The following day, I felt better, less encumbered, I took the children out to a butterfly park and was able to face the world and complete small tasks because at the moment that’s all I can manage; and that’s ok – it won’t always be like this.
The Samaritans always ask me at some point during the call: ‘Do you feel suicidal?’ And I usually reply, ‘Yes’, because often I feel I cannot go on; want to run away; believe that none of the work I do makes a difference and that the children are better off without me. The asking of this question is so important, delivered in a non-judgmental tone. As you try to answer by the end of the conversation you realise that you actually want to live and face tomorrow.
This is why there is no shame in feeling suicidal or talking about it either, for people like me it’s habitual, but society makes us feel ashamed by an urge that has become the norm.
I believe suicidal ideation is our brain’s way of saying: ‘I’m not coping, I can’t see a way out.’ Suppressing such thoughts makes them more horrifyingly real. The urge will pass if you allow it too, like an angry storm it does not last forever – the sun eventually does come out.
And I do think it’s worth sticking around to see fluffy clouds drifting across a clear blue sky, experience the warmth of summer, the crimson of autumn, the crisp cold of winter, and the first buds of spring.It’s worth sticking around because life matters – everyone’s does.
As I write this, I’ve just completed a 30-foot scroll with patients at the Malaysian Mental Health Association. Dr Ang – from MMHA – has been a real ally, and is supporting my campaign. Dr Ang told me candidly that very few people feel able to talk openly about mental health in Malaysia. It took me years to come out about my own issues, now I have no choice but to be honest.
Many of the patients I work with are on medication and diagnosed with conditions like schizophrenia. When we made the scroll I felt connected with them, and I believe the act of making marks does soothe the brain. It is the 12th scroll that I’ve completed to date. My vision is to create more scrolls with people who have experienced mental health issues all over the world; these scrolls not only help patients but form an important documentation of the internal landscape of those with complex minds.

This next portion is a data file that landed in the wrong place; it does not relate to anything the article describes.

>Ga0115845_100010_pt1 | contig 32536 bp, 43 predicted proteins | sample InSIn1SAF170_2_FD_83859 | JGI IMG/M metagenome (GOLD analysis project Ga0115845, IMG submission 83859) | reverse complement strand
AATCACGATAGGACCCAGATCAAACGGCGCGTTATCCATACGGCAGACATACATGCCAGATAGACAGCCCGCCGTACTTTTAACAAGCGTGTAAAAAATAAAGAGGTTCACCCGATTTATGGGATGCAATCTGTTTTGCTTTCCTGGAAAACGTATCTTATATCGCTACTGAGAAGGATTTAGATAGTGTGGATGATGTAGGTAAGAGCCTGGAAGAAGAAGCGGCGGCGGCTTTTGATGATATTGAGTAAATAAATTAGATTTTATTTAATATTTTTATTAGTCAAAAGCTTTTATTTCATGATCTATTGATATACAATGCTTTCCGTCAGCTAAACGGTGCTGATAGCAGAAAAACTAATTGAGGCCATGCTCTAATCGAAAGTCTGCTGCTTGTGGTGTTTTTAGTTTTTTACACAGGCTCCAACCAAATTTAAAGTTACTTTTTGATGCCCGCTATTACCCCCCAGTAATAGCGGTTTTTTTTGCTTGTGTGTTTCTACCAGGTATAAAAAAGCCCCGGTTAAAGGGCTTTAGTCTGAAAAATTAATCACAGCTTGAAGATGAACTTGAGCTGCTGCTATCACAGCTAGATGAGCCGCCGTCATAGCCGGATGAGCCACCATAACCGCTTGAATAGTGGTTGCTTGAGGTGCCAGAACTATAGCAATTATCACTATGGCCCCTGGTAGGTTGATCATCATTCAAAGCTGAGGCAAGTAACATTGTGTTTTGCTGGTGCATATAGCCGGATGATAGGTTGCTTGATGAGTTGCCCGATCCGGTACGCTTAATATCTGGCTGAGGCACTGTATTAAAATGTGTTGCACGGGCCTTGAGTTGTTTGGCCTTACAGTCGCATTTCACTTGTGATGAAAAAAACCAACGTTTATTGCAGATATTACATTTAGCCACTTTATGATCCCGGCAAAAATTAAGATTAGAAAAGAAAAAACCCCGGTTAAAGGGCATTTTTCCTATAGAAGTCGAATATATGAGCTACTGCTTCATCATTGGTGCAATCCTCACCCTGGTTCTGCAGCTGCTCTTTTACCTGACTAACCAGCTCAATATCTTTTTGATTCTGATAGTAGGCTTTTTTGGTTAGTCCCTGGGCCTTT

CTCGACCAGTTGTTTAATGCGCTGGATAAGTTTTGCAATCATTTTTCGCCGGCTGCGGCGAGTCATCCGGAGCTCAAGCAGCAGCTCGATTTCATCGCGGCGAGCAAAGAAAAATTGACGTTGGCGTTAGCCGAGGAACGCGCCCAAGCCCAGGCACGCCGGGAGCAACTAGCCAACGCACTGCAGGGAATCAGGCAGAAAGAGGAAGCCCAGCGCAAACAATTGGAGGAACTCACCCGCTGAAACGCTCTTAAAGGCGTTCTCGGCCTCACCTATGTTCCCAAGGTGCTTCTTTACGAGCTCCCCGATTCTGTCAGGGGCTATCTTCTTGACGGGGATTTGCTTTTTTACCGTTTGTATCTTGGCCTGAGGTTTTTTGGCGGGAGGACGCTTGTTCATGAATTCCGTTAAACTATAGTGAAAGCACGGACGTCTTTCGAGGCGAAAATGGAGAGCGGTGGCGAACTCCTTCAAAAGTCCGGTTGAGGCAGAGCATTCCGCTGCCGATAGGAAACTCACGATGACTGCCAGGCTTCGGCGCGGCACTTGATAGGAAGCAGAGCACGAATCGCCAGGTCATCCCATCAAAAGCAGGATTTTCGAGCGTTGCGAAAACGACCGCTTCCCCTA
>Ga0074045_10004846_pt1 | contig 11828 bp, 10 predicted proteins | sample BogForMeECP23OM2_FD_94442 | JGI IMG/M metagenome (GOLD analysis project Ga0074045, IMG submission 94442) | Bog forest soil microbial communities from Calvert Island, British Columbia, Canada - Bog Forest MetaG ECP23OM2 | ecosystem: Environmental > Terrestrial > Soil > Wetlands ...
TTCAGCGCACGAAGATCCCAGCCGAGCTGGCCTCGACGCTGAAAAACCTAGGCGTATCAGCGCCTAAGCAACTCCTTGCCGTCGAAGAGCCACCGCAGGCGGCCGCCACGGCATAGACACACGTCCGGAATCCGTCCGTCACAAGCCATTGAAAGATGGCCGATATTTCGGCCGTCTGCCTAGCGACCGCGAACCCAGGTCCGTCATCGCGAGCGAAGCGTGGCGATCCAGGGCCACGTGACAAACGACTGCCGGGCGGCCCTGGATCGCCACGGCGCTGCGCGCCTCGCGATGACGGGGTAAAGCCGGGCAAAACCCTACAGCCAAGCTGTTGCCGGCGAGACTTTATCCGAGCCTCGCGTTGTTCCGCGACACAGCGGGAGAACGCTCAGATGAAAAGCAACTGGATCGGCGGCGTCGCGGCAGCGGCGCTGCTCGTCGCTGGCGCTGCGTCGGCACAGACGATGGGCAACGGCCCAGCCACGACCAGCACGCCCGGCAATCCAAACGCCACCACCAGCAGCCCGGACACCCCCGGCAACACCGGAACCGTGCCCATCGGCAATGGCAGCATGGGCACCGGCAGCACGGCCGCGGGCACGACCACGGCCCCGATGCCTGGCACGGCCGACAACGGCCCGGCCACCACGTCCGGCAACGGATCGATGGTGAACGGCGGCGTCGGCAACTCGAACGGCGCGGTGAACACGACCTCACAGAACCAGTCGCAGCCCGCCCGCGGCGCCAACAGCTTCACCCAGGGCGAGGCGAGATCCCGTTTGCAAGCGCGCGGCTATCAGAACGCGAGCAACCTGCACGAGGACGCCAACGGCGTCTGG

Together for All
I plan scrolls in Singapore, Burma and Bangladesh. It’s an ambitious project but in order to tackle this global mental health problem we need to think outside the box. In my own case I’m not on medication. I’m not advocating that people adopt my approach. It’s what has been right for me. However the reality of the situation is that many people do not have access to doctors or medication. So what do these patients do? Surely we have a duty of care to give everyone suffering – wherever they are – basic information, tools and strategies to help them stay well.
For me, that’s through art, writing, ideas, publications and exhibitions. It’s the best way I know of taking control of my mind, and contributing meaningfully to society.
Find out more..
Join us on November 18th in Cardiff at Compassionate Approaches to Mental Heath – a one day experiential event designed to inform, inspire and empower people living and working with mental health issues.
Please book now to join us in Cardiff. Limited £35 tickets – sponsored by Welsh mental health and wellbeing charity Gofal – are available for people with lived experience and their supporters.